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3 years ago

Boxoffice-December.20.1952

WHAT MICKEY MOUSE HAS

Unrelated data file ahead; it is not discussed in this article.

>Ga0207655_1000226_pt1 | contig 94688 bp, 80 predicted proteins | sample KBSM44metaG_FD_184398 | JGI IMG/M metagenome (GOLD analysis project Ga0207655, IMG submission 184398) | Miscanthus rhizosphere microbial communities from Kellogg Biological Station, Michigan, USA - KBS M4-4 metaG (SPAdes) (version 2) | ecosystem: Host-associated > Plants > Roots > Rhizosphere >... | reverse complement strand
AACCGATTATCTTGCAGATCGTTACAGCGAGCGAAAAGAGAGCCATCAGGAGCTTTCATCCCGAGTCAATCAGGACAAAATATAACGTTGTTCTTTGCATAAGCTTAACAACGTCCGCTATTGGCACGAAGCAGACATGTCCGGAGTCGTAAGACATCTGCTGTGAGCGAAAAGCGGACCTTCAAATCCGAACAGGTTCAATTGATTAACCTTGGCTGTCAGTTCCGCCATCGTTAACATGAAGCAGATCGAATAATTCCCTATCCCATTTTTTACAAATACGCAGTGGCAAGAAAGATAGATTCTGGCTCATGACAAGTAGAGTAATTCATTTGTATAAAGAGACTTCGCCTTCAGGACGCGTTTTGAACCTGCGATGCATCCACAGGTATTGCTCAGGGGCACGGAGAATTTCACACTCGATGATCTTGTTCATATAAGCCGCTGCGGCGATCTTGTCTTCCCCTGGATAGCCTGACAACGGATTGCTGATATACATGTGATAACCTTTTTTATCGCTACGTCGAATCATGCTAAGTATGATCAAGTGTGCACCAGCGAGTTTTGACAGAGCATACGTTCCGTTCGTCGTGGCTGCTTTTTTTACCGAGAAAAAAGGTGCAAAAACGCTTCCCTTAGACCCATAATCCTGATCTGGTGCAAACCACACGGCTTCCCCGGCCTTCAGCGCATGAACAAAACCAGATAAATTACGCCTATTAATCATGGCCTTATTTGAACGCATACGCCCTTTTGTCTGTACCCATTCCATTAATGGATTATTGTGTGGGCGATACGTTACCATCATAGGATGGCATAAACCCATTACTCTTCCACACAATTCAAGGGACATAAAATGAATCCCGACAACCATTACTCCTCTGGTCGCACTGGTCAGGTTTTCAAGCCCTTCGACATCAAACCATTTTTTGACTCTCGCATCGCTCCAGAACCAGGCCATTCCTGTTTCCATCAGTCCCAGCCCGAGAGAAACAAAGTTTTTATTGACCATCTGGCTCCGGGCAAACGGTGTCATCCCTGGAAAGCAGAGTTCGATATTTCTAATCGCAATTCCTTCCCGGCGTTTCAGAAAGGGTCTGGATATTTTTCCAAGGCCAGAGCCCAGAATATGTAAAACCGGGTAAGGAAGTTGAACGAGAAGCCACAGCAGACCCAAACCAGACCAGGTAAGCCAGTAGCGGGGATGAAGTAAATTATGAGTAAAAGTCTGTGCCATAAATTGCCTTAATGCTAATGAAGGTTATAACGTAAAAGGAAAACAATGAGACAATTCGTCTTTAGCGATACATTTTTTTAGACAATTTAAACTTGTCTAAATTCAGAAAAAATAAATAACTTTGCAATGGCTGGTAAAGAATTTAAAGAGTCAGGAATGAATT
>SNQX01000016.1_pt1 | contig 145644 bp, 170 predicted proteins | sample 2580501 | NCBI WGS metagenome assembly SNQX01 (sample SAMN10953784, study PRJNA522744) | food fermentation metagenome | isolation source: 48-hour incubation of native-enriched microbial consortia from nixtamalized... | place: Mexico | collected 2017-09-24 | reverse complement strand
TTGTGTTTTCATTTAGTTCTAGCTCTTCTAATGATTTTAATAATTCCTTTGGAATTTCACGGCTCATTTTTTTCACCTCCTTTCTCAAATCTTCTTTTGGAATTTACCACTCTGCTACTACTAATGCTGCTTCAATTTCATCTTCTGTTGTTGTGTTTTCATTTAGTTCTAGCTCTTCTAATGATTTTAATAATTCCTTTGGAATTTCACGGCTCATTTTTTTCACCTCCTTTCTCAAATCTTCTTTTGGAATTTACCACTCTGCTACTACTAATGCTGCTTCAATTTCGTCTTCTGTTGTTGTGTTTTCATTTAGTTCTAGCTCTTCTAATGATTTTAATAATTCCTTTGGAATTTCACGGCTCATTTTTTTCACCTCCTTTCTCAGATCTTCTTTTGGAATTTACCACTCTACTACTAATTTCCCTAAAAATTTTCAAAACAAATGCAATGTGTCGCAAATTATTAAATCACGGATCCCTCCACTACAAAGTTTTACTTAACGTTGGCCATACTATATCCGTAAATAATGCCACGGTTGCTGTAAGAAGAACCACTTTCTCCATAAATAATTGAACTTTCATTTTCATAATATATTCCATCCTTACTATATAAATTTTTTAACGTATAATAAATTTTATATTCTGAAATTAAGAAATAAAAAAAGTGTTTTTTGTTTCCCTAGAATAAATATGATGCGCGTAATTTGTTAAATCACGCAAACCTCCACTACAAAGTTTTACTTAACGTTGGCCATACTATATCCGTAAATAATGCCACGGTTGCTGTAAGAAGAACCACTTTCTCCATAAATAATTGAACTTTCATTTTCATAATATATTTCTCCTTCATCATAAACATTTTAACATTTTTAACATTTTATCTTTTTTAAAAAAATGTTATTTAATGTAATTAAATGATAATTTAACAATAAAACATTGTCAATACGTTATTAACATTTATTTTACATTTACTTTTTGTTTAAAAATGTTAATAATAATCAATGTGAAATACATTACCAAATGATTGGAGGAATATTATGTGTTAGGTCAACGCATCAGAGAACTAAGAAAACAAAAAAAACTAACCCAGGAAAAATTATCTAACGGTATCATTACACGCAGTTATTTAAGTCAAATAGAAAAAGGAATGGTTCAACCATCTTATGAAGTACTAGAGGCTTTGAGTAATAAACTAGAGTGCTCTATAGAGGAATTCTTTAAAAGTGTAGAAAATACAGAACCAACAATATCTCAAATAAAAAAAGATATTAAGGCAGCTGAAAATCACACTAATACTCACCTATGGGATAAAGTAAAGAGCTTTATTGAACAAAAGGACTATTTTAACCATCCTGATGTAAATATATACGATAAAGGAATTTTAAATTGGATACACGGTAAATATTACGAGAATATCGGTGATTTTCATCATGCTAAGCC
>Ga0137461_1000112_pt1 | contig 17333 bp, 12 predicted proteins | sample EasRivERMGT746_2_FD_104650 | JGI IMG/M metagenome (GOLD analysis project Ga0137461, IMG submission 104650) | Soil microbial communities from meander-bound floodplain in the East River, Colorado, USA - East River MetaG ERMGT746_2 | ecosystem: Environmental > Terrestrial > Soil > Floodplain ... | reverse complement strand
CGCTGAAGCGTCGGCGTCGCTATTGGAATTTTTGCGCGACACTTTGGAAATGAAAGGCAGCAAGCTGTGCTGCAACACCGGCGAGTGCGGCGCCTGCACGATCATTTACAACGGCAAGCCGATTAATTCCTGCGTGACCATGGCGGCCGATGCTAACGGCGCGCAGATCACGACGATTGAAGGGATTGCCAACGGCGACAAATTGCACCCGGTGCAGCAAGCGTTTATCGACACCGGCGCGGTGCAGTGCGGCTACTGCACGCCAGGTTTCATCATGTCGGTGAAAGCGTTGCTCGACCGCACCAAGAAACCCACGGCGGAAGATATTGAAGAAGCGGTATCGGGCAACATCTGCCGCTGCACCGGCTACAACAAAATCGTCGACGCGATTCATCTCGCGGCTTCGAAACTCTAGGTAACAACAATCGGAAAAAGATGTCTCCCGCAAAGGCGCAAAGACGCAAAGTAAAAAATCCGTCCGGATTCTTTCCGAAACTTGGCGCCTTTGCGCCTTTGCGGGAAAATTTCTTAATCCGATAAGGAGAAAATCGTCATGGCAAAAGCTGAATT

WHAT MICKEY MOUSE HAS MEANT TO ME As the Creator of a World-Famous Character, Walt Disney Talks About His Early Days by WALT DISNEY Mickey Mouse to me is a symbol of independence. He was a means to an end. He popped out of my mind onto a drawing pad 25 years ago on a train ride from Manhattan to Hollywood at a time when the business fortunes of my brother, Roy, and myself were at lowest ebb and disaster seemed right around the corner. Born of necessity, the little fellow literally freed us of immediate worry, provided the means for expanding our organization to its present dimensions and for extending the medium of cartoon animation toward new entertainment levels. Mickey came along by luck-inspiration on the heels of my failure to continue a distribution arrangement in New York due to conflicting ideas. He enabled me to go ahead and do the things I had in mind; the things 1 foresaw as the natural trend of An Early Mickey Mouse Trade Ad PRODUCED BV •%ALT DISNEV DRAWNI BV UBIWERKS CHARLES J. GlEGERICH EA.STfcRt^ REPRESENXATTVe 723 7'=A!/E~ NEW York film fantasy. He s])elled production liberation for us. His first actual screen appearance was at the old Colony Theatre in New York in "Steamboat Willie," with its sound effects and cautious "speech." I thought of him from the first as a distinct individual, not just a cartoon type or symbol going through comedy routines. I kept him away from stock symbols and situations. We exjiosed him in cl(jseu|)s. Instead of speeding the cartoons as was then the fashion, we were not afraid to slow down th(! tempo and let Mickey emote. We allowed audiences to get familiarly acquaintt^d with him—to recognize him as a (Note: Both Walt Disney Productions and RKO are moking elaborate plans to celebrate Mickey's sihcr anniversary in '53, personage, of situations. motivated by character instead Quite consciously, too, I had been preparing Mickey and his pals for the advent of sound. I had made quite a few silent pictures prior to "Steamboat Willie." It may seem a curious thing that even in this early films, with their explanatory balloons, I thought of them in terms of sound and speech and dreamed of the day when the voice would be synchronized with the silent action. But, I felt sure it was coming. Our tempo and rhythm and general animation technique were already adjusted so that sound would fit in readily when it came. Of course, sound had a very considerable effect on our treatment of Mickey Mouse. It gave his character a new dimension. It rounded him into complete life-likeness. And it carried us into a new phase of his development. Mickey had reached tbe stage whe re we had to be very careful about what we permitted him to do. He had become a hero in the eyes of his audiences, especially tbe youngsters. Mickey could do no wrong. I could never attribute any meanness or callous traits to him. We kept him lovable although ludicrous in his blundering heroics. And that's the way hes' remained, despite any outside influences. He had grown into a consistent, i>redictable character to whom we could assign only the kind of role and antic which were correct for his reputation. Naturally, I am pleased with his contiimed pojiularity, here and abroad, with the esteem he has won as an entertainment name, among youngsters and grownups. With the honors he has brought our studio. With the high compliment bestowed when his name was the password for the invasion of France, and w ith his selection for insigne by scores of fighting units during the war years. These are tributes beyond all words of appreciation. In a business way, as I have indicated, Mickey meant almost incalculable things to my brother Hoy and to me as we went through our ups and downs toward founding our present organization with its Burbank studio, its extensive personnel and its continuous picture schedules. At this turning point in our career, already referred to, I needed just such a fresh cartoon personality to sell a projected The business fortunes of Walt Disney (R) an« his brother Roy were at a low point when tha Mickey Mouse idea struck. series of short subjects after faibng to gel over my ideas about another cartoon van ture in New York. The proposed new series I felt, had to rely on a sustained characte appeal rather than on the merit of ew ' separate issue. Mickey fitted the n exactly. He brought in the coin which saved lh( day. He paved the way for our more elaboral screen ventures. He enabled us to explo: our medium and to evolve the technir advances which were to appear in our fi feature-length animation fantasy, "Sno White and the Seven Dwarfs," and succesi sively in other features. In his immediate and continuously su cessful appeal to all kinds of audience Mickey first subsidized our Silly Symphon series. From there he sustained other ver tures, plugging along as our bread-an butter hero. He was the studio prodigy an pet. And we treated him accordingly In due time we gave Mickey that coi trasting temperamental side-kick, Donal Duck. Pluto, the naive, credulous hound came along. We used to play these threi together in the same picture. Later w divided the shorts into se])arate vehicles fo Mickey, Donald and Pluto. Tliis me— fewer pictures for each. and. of cou Mickey appeared less often. He still speaks in my own falsetto pitched voice, as he has from the first. Ii the early days I did the voice of most o our other characters, too. It wasn't finan| cially feasible to hire people for such as signments. In "Steamboat Willie," in addil tion to speaking for Mickey. I also suppliei a few sound effects for Minnie, his gir friend, and for the parrot. For Mickey's first picture. 1 planned ti go all out on sound. And those plans cam' very near spelling a major disaster for us To launch our picture impressively, had hired a full New "^'ork orchestra witl Continued on page 21 ' 10 PROMOTION SEC^O^